The site of Tell es-Senkereh was first excavated, under the rudimentary archaeological standards of his day, by William Loftus in 1850 for less than a month. Loftus recovered building bricks of Nebuchadnezzar II of the Neo-Babylonian Empire which enabled the site's identification as the ancient city of Larsa. Much of the effort by Loftus was on the temple of Shamash, rebuilt by Nebuchadnezzar II. Inscriptions of Burna-Buriash II of the Kassite dynasty of Babylon and Hammurabi of the First Babylonian dynasty were also found. Larsa was also briefly worked by Walter Andrae in 1903. The site was inspected by Edgar James Banks in 1905. He found that widespread looting by the local population was occurring there.
The first modern, scientific, excavation of Senkereh occurred in 1933, with the work of André Parrot. Parrot worked at the location again in 1967. In 1969 and 1970, Larsa was excavated by Jean-Claude Margueron. Between 1976 and 1991, an expedition of the Delegation Archaeologic Francaise en Irak led by J-L. Huot excavated at Tell es-Senereh for 13 seasons. Numerous inscriptions and cuneiform tablets were found representing the reigns of numerous rulers, from Ur-Nammu to Hammurabi all the way up to Nebuchadnezzar II.
- ETCSL. The Lament for Nibru. Accessed 19 Dec 2010.
- ETCSL. The Temple Hymns. Accessed 19 Dec 2010.
- W. G. Lambert, "The Home of the First Sealand Dynasty", Journal of Cuneiform Studies, 26 (1974), pp. 208-210
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- Robson, Eleanor (2002). "Words and pictures: new light on Plimpton 322" (PDF). American Mathematical Monthly. Mathematical Association of America. pp. 105–120. doi:10.2307/2695324..
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- Edgar James Banks, "Senkereh, the Ruins of Ancient Larsa", The Biblical World, 25 (1905), no. 5, pp. 389-392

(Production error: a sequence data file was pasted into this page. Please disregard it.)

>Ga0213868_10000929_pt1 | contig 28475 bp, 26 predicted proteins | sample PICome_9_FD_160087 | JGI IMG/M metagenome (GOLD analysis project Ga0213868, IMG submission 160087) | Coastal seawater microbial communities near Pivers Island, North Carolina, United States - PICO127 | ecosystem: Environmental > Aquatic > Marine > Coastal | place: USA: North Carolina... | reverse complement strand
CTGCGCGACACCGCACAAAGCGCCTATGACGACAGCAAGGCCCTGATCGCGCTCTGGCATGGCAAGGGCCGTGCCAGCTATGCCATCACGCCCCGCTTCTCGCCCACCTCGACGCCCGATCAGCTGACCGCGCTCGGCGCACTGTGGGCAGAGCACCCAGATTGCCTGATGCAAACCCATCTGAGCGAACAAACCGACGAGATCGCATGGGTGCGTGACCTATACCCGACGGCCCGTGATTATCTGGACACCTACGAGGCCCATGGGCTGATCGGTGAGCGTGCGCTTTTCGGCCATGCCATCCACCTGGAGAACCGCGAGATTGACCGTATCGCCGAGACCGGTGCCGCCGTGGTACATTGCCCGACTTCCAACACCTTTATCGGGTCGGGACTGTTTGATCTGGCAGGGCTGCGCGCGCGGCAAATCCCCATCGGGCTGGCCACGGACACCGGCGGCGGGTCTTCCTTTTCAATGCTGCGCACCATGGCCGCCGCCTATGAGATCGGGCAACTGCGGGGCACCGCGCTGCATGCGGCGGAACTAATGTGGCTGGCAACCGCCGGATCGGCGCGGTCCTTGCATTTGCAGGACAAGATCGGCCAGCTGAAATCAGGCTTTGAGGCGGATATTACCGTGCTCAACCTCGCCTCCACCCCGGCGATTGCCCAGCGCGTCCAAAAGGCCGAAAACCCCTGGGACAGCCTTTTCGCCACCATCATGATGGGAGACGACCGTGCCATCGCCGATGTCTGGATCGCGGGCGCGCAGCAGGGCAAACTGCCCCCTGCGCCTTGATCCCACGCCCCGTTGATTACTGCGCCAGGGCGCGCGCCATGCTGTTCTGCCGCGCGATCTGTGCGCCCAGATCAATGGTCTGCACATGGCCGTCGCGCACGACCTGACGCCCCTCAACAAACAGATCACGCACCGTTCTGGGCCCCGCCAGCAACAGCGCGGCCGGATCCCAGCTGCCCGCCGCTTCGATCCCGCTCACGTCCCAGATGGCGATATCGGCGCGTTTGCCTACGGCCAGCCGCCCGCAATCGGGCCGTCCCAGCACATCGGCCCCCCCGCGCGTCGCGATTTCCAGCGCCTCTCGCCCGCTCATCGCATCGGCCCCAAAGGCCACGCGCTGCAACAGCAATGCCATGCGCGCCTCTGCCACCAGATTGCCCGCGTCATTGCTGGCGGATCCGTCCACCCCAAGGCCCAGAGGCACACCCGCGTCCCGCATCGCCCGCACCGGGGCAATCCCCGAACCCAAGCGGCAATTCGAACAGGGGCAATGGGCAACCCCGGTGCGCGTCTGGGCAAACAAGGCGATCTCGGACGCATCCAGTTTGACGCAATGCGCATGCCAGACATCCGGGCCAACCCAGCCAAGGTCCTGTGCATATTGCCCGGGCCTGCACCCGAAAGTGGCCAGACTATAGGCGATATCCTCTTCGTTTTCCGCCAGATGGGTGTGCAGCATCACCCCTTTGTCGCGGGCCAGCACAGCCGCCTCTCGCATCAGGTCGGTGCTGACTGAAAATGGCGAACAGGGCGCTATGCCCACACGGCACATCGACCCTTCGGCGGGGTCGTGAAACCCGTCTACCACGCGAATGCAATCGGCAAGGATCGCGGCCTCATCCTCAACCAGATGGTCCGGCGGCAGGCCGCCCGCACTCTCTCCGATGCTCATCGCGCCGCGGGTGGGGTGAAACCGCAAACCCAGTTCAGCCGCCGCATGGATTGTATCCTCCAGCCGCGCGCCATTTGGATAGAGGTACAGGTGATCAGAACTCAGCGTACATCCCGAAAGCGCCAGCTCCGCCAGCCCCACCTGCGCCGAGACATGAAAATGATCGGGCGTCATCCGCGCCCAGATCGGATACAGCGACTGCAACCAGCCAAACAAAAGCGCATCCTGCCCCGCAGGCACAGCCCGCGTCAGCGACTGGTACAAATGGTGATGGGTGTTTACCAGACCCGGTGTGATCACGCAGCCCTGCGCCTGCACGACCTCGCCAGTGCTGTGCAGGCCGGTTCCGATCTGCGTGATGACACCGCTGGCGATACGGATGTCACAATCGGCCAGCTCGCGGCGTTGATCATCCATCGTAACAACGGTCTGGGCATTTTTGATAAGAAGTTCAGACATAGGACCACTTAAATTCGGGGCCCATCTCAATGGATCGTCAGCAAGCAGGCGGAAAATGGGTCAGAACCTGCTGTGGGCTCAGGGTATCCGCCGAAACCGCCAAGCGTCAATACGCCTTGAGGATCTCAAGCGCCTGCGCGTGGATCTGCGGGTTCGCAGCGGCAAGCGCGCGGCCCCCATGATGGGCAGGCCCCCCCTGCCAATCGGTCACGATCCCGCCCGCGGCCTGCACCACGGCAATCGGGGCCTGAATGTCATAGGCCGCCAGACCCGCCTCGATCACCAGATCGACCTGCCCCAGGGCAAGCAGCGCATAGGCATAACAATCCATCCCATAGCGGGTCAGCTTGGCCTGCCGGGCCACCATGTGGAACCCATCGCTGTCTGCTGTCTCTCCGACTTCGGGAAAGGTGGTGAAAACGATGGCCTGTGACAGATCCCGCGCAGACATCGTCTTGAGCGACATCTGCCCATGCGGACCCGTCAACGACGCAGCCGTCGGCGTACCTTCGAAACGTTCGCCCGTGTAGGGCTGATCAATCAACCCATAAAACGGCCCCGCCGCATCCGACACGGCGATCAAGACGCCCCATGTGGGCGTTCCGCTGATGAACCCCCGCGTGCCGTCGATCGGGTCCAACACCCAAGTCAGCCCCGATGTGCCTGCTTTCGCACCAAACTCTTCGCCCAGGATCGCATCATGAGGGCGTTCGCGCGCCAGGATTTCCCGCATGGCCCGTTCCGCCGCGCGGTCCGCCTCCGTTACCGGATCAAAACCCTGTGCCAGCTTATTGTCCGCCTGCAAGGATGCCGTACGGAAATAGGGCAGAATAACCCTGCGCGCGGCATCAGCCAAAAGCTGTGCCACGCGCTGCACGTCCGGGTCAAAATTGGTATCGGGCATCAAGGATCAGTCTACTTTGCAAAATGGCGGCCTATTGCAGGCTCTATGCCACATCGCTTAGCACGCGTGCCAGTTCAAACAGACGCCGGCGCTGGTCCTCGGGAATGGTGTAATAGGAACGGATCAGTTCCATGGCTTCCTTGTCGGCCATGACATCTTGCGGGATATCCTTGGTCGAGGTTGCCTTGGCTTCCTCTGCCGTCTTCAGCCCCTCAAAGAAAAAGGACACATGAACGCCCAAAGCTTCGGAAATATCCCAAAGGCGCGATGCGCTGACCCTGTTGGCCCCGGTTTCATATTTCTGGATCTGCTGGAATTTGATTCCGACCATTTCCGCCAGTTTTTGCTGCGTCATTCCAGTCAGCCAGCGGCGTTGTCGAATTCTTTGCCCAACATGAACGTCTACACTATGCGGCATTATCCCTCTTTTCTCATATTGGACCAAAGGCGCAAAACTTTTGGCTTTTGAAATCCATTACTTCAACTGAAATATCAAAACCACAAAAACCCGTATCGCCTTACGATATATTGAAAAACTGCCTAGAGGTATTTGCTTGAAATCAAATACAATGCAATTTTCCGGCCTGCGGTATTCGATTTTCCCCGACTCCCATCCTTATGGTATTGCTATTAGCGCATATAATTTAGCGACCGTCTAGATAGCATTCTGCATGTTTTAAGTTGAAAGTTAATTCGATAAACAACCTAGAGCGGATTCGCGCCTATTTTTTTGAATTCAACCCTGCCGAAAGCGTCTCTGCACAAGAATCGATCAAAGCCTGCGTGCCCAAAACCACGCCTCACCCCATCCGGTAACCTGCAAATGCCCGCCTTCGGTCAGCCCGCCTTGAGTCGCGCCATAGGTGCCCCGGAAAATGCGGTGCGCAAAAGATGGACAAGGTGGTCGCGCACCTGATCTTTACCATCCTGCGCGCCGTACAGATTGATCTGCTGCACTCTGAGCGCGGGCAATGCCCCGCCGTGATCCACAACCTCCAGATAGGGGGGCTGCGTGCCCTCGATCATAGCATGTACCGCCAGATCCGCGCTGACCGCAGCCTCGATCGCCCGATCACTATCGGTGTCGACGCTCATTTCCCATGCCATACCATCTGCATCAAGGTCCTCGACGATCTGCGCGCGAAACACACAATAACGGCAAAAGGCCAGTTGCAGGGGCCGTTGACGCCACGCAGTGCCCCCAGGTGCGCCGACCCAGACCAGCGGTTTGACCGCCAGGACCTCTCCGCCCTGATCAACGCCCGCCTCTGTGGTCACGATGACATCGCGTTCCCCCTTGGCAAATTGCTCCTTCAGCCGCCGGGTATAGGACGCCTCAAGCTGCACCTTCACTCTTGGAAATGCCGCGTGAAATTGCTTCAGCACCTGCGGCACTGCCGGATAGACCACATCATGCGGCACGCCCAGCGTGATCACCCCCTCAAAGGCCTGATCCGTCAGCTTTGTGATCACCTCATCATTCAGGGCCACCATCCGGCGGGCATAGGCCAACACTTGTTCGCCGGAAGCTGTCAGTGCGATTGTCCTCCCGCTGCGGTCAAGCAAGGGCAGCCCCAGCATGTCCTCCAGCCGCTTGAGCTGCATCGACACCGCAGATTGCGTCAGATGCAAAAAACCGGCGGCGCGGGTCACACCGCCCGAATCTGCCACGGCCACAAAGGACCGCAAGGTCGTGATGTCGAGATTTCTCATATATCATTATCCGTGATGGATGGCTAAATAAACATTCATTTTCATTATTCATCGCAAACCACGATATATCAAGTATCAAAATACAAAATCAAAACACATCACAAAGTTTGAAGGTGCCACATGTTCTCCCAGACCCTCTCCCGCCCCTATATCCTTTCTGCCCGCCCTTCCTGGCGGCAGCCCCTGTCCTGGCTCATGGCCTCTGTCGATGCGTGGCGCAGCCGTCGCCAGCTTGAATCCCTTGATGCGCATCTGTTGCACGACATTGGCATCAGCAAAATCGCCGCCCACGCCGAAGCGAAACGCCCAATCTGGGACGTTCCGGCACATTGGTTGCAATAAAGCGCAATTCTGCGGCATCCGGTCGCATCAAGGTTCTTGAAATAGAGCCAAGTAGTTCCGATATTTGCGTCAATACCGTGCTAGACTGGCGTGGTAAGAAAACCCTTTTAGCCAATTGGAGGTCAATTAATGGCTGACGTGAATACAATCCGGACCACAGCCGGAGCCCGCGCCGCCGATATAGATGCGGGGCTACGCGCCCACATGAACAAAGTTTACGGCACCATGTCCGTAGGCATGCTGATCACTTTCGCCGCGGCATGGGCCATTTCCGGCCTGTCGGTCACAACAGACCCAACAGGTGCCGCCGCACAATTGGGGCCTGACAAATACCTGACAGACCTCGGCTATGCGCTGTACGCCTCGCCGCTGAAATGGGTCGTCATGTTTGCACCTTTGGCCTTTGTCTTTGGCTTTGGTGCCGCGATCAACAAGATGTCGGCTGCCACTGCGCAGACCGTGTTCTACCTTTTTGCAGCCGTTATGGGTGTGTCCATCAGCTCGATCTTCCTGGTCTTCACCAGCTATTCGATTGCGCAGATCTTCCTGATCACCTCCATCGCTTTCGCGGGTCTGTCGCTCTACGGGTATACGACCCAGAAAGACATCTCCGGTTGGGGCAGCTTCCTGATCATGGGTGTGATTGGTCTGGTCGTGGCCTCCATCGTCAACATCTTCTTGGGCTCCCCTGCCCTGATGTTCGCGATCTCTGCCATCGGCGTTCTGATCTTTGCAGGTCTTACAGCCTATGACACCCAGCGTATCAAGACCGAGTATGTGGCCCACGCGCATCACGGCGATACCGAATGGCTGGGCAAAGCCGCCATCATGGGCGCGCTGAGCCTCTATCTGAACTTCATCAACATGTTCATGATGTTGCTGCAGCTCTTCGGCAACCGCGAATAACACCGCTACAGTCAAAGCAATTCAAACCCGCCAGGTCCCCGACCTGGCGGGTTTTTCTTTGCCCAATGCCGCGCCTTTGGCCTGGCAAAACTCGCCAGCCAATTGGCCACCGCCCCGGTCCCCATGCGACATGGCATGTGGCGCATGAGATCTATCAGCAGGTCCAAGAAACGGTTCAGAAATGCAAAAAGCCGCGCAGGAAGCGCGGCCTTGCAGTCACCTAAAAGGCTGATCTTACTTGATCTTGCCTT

- Andre Parrot, Villes enfouies. Trois campagnes de fouilles en Mésopotamie, 1935
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- André Parrot, "Les fouilles de Larsa", Syria, 45 (1968), pp. 205-239
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- Jean-Claude Margueron, "Larsa, rapport preliminaire sur la cinquieme campagne", Syria, 48 (1971), pp. 271-287
- J. L. Huot et al., "Larsa, Preliminary Report on the Sixth Campaign", Sumer, 34 (1978), pp. 140-164
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- J.-L. Huot, Larsa (10e campagne, 1983) et Oueili: Rapport preliminaire, Editions Recherche sur les civilisations, 1987, ISBN 2-86538-174-9
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- Lionel Darras, Régis Vallet. La découverte des remparts de Larsa (Iraq) par la géophysique. XXIIIe colloque du GMPCA : Archéométrie 2022, May 2022, pp. 51-54, Chambéry, France
- Vallet, R. et al., sous presse. Preliminary Report on the XIVth and XVth Campaigns at Larsa. Sumer LXVI, 2020
- Judith K. Bjorkman, "The Larsa Goldsmith's Hoards-New Interpretations", Journal of Near Eastern Studies, vol. 52, no. 1, pp. 1–23, 1993
- T. Breckwoldt, "Management of grain storage in Old Babylonian Larsa", Archiv für Orientforschung, no. 42-43, pp. 64–88, 1995–1996
- Feuerherm, Karljürgen G. “Architectural Features of Larsa’s Urban Dwelling B 27.” Journal of Near Eastern Studies, vol. 66, no. 3, 2007, pp. 193–204
- Madeleine Fitzgerald, The Rulers of Larsa, Yale University Dissertation, 2002
- Ettalene M. Grice, Clarence E. Keiser, Morris Jastrow, Chronology of the Larsa Dynasty, AMS Press, 1979 ISBN 0-404-60274-6
- W.F. Leemans, Legal and economic records from the Kingdom of Larsa, Brill, 1954 ISBN 90-6258-120-X
- Lutz, Henry Frederick. Early Babylonian Letters from Larsa. Vol. 2. Yale University Press, 1917.
- Marcel Segrist, Larsa Year Names, Andrews University Press, 1990 ISBN 0-943872-54-5
- Tyborowski, Witold. “Šēp-Sîn, a Private Businessman of the Old Babylonian Larsa.” Die Welt Des Orients, vol. 33, 2003, pp. 68–88.